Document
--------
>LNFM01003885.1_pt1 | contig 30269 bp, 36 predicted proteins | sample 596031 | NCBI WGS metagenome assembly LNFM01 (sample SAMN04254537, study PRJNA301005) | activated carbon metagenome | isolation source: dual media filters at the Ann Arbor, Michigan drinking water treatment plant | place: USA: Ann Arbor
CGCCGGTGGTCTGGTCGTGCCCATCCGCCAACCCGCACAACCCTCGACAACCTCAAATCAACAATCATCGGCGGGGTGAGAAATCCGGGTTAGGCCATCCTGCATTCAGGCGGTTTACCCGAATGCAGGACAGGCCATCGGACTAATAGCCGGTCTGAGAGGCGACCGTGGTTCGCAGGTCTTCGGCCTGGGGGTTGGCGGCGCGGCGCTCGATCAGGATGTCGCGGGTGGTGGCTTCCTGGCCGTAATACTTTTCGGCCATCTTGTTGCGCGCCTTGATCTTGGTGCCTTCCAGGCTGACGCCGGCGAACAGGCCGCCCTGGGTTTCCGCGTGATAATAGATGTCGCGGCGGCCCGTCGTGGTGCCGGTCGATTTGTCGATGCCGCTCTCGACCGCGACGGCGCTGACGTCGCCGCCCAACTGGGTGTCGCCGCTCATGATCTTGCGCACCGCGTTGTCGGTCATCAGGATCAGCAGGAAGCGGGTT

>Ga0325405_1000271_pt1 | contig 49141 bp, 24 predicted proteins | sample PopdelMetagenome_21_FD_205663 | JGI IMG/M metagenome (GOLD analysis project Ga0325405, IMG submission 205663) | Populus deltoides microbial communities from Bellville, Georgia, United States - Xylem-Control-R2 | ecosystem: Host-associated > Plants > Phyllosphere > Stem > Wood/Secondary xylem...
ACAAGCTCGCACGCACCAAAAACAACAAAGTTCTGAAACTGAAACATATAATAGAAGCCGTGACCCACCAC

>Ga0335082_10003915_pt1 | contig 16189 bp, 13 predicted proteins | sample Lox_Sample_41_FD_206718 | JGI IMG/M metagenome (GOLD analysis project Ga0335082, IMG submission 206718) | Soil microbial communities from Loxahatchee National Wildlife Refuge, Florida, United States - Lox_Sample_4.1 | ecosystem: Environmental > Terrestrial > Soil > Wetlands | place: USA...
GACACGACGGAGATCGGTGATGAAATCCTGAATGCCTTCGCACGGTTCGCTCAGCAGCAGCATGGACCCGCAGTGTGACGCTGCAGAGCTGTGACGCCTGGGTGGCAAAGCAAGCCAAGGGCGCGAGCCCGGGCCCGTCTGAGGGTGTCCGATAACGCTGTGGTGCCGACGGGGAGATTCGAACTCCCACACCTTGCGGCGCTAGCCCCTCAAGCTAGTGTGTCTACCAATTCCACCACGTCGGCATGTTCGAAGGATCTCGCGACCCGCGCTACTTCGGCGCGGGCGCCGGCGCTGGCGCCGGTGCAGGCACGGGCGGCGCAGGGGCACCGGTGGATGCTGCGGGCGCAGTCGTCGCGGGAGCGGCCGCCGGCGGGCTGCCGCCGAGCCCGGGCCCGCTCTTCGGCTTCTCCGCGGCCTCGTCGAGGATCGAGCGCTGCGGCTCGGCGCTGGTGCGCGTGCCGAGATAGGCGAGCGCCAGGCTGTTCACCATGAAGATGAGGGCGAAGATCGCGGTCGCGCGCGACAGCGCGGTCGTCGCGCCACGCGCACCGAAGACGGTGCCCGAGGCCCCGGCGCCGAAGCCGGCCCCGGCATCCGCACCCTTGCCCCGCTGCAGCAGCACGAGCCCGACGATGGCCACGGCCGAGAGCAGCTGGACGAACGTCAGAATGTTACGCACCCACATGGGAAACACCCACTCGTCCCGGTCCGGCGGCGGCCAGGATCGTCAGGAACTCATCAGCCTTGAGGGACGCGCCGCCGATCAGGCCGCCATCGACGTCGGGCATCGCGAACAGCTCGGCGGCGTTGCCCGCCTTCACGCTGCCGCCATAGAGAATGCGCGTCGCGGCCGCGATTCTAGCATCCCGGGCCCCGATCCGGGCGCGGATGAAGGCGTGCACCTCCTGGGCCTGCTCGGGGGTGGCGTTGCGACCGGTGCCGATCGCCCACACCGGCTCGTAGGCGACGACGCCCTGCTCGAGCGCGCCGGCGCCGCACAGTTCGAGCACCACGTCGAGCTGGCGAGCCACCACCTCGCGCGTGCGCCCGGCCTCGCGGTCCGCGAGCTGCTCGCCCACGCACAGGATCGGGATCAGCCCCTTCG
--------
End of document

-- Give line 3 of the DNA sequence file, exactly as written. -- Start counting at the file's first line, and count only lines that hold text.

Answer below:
>Ga0325405_1000271_pt1 | contig 49141 bp, 24 predicted proteins | sample PopdelMetagenome_21_FD_205663 | JGI IMG/M metagenome (GOLD analysis project Ga0325405, IMG submission 205663) | Populus deltoides microbial communities from Bellville, Georgia, United States - Xylem-Control-R2 | ecosystem: Host-associated > Plants > Phyllosphere > Stem > Wood/Secondary xylem...